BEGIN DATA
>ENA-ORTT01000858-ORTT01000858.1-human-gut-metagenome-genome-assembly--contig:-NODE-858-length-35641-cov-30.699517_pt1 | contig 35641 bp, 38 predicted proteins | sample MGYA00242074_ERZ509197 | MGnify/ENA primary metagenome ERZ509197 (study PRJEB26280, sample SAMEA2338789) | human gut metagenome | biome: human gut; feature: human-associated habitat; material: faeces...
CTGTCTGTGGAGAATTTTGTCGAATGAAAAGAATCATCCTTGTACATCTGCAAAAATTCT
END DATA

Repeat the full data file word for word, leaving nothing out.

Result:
>ENA-ORTT01000858-ORTT01000858.1-human-gut-metagenome-genome-assembly--contig:-NODE-858-length-35641-cov-30.699517_pt1 | contig 35641 bp, 38 predicted proteins | sample MGYA00242074_ERZ509197 | MGnify/ENA primary metagenome ERZ509197 (study PRJEB26280, sample SAMEA2338789) | human gut metagenome | biome: human gut; feature: human-associated habitat; material: faeces...
CTGTCTGTGGAGAATTTTGTCGAATGAAAAGAATCATCCTTGTACATCTGCAAAAATTCT